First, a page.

13 May 2012

Amongst the bushes

Speaking in tongues is the theatrical show that became the film Lantana. Much to the disappointment of my wife, I’m not a great film-lover, but I was mightily impressed by Lantana when I saw it. For once, this was an Australian film with a decent script, set in modern Australia, with an intriguing and adult-oriented plot and that wasn’t merely visual.

A play has to be presented differently from a film. This was. It’s a complex plot, with scenes happening in various locations and ongoing unexpected crossings of path by the various couples making up the cast. The first part shows us two couples working through the outcome of one consummated and another unconsummated liaison. It’s cleverly portrayed with unison speeches that highlight predicaments in modern marriage. One couple works it out, the other’s less successful, and paths variously cross when couples negotiate and male and female partners meet in different bars and clubs. The second half sees three more couples: one broken relationship with a pining male and non-committing female; one pained with a wife damaged by a history of child abuse and who then goes missing; the husband of another relationship who is questioned for the murder of the woman who’s disappeared. It’s complex and convoluted and thematically rich. It plays with your expectations and presumptions and leaves topical matters undecided. It even leaves the ultimate resolution undecided, although by implication the plot resolution is clear. The core theme was trust in marriage but there’s more: how people love, how they communicate, rekindling passion, giving emotional support. It’s also noticable that all parties were essentially good-willed despite the affairs. And that they were muddling through, although often not a textbook fashion. It’s a plot of tortuous interactions that explores themes by action and dialogue rather than overt discussion, and I’m still mulling over that title. I also imagine it’s a play for mature audiences with years of marriage under their belts. That’s not to say younger audiences won’t understand it, but I doubt they would feel it quite the same way. A stimulating play and well pesented by Canberra Rep, our local amateur theatre society that is now in its 80th year! Congratulations and best wishes to our august theatre company.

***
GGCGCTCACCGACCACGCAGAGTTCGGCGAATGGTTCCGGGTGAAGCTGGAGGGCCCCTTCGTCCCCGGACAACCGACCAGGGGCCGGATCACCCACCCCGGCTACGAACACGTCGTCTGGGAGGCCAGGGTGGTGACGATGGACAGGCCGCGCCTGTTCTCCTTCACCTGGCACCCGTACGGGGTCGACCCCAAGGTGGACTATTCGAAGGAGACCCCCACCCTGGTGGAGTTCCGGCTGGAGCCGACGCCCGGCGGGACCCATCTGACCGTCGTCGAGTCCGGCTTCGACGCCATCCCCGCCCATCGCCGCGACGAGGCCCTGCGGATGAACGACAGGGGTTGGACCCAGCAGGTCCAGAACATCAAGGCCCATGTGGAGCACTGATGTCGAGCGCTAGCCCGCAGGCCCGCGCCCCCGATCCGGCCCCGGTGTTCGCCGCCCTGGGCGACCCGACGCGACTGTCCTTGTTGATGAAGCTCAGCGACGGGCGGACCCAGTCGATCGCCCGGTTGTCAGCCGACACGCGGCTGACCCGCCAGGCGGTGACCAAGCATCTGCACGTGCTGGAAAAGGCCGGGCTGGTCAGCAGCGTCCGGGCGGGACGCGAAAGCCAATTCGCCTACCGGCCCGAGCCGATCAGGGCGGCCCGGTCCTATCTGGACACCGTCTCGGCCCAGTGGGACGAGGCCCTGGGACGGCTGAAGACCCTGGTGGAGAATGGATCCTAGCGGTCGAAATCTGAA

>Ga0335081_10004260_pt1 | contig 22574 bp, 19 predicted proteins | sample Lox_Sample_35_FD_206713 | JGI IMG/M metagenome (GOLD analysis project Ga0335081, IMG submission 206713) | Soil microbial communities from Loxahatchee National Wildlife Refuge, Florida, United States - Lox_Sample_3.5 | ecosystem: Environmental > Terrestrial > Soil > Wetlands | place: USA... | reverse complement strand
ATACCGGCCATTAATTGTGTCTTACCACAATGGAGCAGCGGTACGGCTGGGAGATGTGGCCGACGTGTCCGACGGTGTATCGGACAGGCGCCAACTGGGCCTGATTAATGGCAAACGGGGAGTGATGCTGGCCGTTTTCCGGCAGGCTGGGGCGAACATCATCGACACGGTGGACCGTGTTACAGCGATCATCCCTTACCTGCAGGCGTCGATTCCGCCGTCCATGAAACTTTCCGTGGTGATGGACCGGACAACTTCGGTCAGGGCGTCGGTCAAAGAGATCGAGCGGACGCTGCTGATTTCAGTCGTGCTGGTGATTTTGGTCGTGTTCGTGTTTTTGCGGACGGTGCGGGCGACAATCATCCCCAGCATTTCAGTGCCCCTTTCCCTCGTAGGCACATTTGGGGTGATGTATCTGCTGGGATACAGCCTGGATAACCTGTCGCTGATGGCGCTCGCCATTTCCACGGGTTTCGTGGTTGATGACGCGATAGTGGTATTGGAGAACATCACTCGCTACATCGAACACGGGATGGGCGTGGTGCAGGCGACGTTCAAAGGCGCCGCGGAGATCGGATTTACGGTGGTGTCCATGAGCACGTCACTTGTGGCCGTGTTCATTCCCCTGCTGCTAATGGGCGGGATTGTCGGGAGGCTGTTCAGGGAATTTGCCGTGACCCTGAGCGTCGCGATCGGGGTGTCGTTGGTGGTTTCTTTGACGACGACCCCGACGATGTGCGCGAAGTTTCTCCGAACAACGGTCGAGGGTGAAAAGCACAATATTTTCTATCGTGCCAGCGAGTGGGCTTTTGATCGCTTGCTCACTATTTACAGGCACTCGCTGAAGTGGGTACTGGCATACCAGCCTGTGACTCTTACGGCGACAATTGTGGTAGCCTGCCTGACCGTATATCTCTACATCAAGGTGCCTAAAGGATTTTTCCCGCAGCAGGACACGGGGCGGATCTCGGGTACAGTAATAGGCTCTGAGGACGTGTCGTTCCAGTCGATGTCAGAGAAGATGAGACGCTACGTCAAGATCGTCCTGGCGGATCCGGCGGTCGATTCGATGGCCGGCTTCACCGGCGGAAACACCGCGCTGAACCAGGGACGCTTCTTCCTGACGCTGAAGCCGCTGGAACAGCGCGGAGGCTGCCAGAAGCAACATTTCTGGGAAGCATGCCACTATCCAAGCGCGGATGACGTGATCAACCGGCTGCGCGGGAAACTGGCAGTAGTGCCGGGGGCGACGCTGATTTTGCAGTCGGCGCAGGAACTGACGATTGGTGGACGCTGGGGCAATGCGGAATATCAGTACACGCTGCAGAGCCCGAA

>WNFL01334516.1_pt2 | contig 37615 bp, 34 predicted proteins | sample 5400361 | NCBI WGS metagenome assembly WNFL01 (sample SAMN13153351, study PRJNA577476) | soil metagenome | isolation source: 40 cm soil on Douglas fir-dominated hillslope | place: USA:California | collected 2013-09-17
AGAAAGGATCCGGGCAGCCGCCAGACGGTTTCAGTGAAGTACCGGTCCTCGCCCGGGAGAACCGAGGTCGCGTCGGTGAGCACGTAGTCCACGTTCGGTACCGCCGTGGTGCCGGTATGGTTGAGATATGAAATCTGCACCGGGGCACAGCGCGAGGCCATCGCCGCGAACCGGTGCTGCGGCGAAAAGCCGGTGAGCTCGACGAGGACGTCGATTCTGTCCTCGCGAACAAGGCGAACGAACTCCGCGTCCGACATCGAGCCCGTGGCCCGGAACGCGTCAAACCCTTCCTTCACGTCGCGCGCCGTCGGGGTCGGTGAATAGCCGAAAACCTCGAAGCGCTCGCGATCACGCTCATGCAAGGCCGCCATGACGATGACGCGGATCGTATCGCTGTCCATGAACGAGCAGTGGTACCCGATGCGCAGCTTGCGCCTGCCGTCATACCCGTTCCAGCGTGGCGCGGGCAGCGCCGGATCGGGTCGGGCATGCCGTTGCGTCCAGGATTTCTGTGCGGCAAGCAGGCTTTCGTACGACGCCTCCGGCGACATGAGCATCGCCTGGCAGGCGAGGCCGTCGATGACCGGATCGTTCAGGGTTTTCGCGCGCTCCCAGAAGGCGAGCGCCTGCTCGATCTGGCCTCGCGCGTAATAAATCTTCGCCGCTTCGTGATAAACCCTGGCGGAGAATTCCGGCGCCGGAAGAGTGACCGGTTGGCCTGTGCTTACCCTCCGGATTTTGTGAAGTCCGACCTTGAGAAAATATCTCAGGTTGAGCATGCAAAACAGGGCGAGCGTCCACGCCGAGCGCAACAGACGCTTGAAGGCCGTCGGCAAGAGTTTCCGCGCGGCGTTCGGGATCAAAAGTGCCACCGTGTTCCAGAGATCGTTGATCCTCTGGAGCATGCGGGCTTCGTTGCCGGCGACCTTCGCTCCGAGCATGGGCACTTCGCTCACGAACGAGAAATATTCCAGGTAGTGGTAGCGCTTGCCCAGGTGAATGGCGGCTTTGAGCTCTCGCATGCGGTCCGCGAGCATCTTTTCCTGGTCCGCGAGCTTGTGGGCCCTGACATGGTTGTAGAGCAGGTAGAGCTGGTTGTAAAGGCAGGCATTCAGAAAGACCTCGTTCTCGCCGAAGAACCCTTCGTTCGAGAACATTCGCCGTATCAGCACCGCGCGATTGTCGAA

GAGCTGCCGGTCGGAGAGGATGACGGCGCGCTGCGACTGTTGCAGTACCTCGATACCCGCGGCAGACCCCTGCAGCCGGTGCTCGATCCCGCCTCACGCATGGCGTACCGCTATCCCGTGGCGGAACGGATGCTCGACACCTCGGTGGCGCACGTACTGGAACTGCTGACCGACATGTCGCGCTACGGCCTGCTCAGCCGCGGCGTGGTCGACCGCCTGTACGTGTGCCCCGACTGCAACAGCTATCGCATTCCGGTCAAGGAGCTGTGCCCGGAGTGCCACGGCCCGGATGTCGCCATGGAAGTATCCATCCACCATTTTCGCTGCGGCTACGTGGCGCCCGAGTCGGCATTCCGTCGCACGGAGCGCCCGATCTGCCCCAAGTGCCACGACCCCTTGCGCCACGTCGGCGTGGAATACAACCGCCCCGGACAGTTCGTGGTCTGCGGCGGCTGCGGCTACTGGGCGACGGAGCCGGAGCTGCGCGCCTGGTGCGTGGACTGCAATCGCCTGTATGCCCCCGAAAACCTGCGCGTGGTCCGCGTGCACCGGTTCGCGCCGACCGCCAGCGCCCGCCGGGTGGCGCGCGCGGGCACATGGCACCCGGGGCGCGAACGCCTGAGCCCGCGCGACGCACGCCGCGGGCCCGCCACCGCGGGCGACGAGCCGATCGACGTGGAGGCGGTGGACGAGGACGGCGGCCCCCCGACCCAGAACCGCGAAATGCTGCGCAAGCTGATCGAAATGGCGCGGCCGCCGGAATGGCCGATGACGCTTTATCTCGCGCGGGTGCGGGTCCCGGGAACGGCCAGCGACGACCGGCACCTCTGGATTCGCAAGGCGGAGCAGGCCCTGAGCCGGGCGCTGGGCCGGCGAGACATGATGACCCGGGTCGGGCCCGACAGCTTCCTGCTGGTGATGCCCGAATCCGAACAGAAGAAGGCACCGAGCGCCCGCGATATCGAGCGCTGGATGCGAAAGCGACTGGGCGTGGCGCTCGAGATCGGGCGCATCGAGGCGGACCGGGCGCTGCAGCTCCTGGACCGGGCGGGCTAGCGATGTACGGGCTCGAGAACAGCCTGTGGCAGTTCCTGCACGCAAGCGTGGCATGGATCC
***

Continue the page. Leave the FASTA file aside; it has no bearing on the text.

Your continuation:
Speaking is tongues was directed by Ross McGregor and featured Rob de Fries (Leon), Helen McFarlane (Sonja), Duncan Ley (Pete), Lainie Hart (Jane), Bridgette Black (Valerie), Eliza Bell (Sarah), Sam Hannan-Morrow (Nic), Raoul Craemer (Neil) and Zach Raffan (John).

No comments: